Boston Red Sox 5 at New York Mets 6, F/10 -- The Mets' 10th-inning comeback is punctuated by the ground ball that squibbed through Bill Buckner's legs and into baseball history. Leading 5-4 in the 10th inning, just one out away from their first Championship since 1918, the Red Sox (much to the frenzied delight of the Shea Stadium crowd) watch it all roll slowly away from them... literally. Bob Stanley's wild pitch allows Kevin Mitchell to score the tying run. Then, on the final pitch of a fabulous at-bat, Mookie Wilson fights off a fastball and dribbles a grounder up the first-base line that slips between Bill Buckner's legs and into history. Ray Knight dashes home with the game-winning run, forcing a Game 7 and permanently adding Buckner's name to the list of notorious baseball "goats."
1986 NLCS, Game 6: Mets at Astros
3. 1986 NLCS, Game 6: Mets at Astros
October 15, 1986
New York Mets 7 at Houston Astros 6, F -- In one of the most thrilling LCS games ever, the Mets finally win this see-saw nail-biter to advance to the World Series. Starter Bob Knepper shut out New York for eight innings before the Mets broke through to tie in the ninth. They finally scored again in the top of the 14th, then watched as the Astros re-tied the game on a Billy Hatcher homer. In the 16th, the Mets pushed across three more runs, but again the Astros fought back. They scored more two runs to draw within one run before Jesse Orosco struck out Kevin Bass to send the exultant and exhausted Mets to the World Series.
1986 NLCS, Game 3: Astros at Mets
2. 1986 NLCS, Game 3: Astros at Mets
October 11, 1986
Houston Astros 5 at New York Mets 6, F -- Mets shift the series momentum on Lenny "Nails" Dykstra's two-run, 9th inning walk-off. With Astros' closer Dave Smith on the mound, Wally Backman bunted his way on, benefiting from a controversial runner-out-of-the-baseline call. One batter later, up stepped fan favorite, firebrand Lenny "Nails" Dykstra, who struck out in his first at-bat as a pinch-hitter in the 7th. Not known as a power hitter, Nails got ahold of one and enjoyed the two-run walk-off, as the Mets took the game 6-5, and lead in the series, 2-1.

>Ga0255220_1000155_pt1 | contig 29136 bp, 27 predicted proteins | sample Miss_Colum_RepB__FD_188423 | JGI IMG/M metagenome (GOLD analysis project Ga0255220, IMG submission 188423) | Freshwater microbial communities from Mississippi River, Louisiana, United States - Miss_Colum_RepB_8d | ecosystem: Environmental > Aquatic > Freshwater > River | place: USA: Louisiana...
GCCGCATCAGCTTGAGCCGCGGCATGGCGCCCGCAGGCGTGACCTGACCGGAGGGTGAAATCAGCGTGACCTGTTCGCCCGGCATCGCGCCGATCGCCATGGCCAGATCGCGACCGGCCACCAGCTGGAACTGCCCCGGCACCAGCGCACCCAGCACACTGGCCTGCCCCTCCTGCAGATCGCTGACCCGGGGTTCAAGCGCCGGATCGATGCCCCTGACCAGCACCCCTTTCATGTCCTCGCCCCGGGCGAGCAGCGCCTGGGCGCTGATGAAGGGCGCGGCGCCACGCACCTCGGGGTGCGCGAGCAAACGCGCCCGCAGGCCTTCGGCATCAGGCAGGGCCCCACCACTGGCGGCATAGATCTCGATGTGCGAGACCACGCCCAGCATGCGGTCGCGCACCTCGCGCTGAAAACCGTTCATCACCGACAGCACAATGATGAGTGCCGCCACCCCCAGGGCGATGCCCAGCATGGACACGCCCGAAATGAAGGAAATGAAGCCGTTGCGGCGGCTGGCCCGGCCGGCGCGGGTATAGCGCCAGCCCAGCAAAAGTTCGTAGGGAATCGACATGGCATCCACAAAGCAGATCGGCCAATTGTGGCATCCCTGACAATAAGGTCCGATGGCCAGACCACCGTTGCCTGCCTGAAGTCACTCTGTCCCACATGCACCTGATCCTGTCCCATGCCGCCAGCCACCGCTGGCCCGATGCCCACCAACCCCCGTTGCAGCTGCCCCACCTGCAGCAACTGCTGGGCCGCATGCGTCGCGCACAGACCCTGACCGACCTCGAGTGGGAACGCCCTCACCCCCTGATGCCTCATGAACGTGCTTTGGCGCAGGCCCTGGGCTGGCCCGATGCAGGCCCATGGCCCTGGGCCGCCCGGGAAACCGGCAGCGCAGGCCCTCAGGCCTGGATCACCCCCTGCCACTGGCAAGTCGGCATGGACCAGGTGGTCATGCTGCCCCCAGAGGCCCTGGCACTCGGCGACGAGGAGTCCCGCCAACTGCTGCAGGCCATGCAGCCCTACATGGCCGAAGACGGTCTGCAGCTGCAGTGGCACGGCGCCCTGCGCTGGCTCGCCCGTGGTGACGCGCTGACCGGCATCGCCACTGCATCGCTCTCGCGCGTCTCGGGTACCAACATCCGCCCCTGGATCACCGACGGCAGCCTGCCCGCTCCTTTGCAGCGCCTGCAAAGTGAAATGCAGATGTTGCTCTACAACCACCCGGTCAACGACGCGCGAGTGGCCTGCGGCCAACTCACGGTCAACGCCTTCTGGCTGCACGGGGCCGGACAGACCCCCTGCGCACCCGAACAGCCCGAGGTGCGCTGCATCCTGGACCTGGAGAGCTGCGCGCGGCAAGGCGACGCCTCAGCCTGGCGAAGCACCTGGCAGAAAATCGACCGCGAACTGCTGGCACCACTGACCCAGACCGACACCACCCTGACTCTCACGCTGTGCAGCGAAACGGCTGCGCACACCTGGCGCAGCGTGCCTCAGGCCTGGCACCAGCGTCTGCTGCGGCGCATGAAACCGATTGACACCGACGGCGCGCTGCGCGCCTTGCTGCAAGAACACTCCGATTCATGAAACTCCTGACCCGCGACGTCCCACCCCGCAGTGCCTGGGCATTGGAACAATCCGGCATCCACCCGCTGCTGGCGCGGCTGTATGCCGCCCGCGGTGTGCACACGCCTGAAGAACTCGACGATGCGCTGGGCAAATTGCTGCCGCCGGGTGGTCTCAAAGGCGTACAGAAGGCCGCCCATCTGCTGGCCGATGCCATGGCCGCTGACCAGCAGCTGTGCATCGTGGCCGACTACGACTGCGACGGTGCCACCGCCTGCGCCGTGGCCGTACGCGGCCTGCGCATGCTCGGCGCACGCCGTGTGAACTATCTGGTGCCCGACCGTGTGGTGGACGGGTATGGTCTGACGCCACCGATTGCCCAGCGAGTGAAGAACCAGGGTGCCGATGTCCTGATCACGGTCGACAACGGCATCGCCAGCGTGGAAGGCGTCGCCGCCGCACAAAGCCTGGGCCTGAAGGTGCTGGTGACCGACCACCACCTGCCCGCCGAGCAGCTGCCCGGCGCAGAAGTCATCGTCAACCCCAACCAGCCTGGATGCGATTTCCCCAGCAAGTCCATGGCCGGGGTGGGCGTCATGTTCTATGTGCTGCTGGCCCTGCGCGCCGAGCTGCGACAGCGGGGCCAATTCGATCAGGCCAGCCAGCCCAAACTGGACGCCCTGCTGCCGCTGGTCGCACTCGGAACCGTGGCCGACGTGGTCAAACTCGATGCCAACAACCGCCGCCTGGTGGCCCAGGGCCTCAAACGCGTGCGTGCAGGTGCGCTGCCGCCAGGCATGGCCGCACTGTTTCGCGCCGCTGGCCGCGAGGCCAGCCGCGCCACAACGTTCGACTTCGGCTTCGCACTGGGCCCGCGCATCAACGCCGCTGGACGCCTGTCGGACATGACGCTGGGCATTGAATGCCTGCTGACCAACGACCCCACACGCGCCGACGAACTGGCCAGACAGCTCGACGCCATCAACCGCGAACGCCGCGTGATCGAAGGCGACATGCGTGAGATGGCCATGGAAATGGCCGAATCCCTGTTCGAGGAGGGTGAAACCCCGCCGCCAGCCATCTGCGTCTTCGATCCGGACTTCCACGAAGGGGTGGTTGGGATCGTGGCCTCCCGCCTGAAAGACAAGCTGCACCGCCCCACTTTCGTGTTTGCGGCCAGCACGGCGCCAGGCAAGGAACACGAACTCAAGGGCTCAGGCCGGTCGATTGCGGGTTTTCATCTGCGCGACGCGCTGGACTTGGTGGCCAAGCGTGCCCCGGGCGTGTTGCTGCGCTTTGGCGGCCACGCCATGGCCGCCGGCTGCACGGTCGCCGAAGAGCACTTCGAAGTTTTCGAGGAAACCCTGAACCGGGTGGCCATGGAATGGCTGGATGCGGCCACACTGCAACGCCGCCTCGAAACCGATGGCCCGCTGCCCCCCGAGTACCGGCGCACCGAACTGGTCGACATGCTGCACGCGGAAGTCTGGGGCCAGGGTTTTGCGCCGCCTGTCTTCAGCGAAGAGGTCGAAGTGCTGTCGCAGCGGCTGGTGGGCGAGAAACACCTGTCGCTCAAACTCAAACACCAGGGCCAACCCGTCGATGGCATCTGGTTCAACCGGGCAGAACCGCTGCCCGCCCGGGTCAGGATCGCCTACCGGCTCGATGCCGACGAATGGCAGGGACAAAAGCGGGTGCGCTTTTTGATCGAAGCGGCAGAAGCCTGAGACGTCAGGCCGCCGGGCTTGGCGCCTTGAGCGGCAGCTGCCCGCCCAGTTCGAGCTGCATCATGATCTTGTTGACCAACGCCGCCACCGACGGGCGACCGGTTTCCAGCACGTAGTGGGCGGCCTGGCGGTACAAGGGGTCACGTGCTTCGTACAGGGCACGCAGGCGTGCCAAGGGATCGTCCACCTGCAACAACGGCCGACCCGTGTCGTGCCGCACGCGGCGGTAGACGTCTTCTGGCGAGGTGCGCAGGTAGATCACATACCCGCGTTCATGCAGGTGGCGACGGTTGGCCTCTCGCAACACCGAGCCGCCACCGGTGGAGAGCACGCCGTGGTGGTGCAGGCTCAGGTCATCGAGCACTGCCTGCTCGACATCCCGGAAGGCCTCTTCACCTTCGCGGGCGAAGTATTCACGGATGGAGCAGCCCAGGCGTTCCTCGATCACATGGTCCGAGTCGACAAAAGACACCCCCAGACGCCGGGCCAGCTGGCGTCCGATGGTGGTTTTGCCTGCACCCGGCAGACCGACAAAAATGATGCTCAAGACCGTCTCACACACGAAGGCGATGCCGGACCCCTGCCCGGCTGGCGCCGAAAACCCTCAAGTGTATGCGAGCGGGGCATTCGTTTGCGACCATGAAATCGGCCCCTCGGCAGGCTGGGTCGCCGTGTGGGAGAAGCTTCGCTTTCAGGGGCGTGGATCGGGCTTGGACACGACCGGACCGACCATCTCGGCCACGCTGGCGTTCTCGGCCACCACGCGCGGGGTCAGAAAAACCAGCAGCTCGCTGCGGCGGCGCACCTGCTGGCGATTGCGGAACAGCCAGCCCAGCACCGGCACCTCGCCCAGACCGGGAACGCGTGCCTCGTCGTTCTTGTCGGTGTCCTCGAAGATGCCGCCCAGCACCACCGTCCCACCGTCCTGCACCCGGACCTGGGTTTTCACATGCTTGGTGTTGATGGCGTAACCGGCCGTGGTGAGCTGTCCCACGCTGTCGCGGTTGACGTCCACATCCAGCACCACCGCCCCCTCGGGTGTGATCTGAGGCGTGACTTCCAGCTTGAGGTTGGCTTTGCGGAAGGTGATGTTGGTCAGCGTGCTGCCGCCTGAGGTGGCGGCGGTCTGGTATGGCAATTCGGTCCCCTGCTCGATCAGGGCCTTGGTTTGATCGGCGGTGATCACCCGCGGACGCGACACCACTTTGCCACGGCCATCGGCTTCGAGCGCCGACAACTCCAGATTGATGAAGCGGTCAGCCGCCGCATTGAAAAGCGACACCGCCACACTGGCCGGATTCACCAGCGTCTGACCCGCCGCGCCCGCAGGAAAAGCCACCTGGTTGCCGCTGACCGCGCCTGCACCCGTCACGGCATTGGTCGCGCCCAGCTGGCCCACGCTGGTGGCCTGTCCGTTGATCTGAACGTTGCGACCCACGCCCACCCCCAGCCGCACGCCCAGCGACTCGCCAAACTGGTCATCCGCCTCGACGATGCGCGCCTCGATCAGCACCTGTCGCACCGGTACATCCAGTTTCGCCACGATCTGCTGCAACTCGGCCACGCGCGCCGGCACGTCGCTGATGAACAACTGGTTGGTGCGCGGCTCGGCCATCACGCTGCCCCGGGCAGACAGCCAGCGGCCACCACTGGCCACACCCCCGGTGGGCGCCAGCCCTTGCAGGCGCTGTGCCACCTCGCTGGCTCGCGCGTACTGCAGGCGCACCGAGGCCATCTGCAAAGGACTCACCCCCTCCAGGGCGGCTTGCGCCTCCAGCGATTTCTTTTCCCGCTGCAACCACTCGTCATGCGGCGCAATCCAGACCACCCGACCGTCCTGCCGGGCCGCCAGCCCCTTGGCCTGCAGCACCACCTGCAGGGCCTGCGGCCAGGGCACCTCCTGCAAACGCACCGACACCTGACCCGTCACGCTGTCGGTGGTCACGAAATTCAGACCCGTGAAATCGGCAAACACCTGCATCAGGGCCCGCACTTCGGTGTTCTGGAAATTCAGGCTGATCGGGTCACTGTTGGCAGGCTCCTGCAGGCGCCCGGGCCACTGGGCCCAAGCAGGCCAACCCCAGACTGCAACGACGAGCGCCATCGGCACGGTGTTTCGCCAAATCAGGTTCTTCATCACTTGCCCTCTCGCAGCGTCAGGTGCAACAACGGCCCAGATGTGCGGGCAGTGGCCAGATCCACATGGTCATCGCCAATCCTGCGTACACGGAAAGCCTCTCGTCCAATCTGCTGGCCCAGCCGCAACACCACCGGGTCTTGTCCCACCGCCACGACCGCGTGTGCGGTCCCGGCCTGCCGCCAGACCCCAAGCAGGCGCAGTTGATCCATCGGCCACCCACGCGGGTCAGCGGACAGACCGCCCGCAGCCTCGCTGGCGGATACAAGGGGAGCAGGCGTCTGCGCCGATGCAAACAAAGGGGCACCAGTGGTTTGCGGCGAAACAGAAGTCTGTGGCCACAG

1969 World Series, Game 5: Orioles at Mets
1. 1969 World Series, Game 5: Orioles at Mets
October 16, 1969
Baltimore Orioles 3 at New York Mets 5, F -- The Miracle Mets complete the upset over the heavily-favored Baltimore Orioles. Slugger Donn Clendenon and light-hitting Al Weis each homered to back the five-hit pitching of Jerry Koosman as the Mets closed out their first-ever World Series championship. A key play in the sixth featured Cleon Jones being plunked on the foot by Baltimore starter Dave McNally. Jones was not originally awarded the base, but manager Gil Hodges retrieved the ball and pointed out the telltale black shoe polish on the ball as proof. Rattled, McNally surrendered a two-run homer to the next batter, Clendenon, bringing the Mets within a run and shifting the momentum irrevocably toward New York. The Mets tacked on three more runs in the next two innings and the Amazing' upset was complete.
Description

When the Brooklyn Dodgers and the New York Giants left for the West Coast in 1957, New York City was left with only one professional league baseball team. The New York Mets stepped in and have been playing in Flushing, Queens since 1962. Watch the Mets in the blue and orange uniforms take on their opponent as they fight for dominance in the National League.

Catch a rivalry game against Atlanta or Philly, and don't miss the yearly subway series against the New York Yankees. Gary Cohen calls the play by play and is assisted by color commentators Keith Hernandez and Ron Darling. Get ready to play ball with Mr. Met the team's mascot or his wife, Mrs. Met.

  • Premiere Date
    October 16, 1969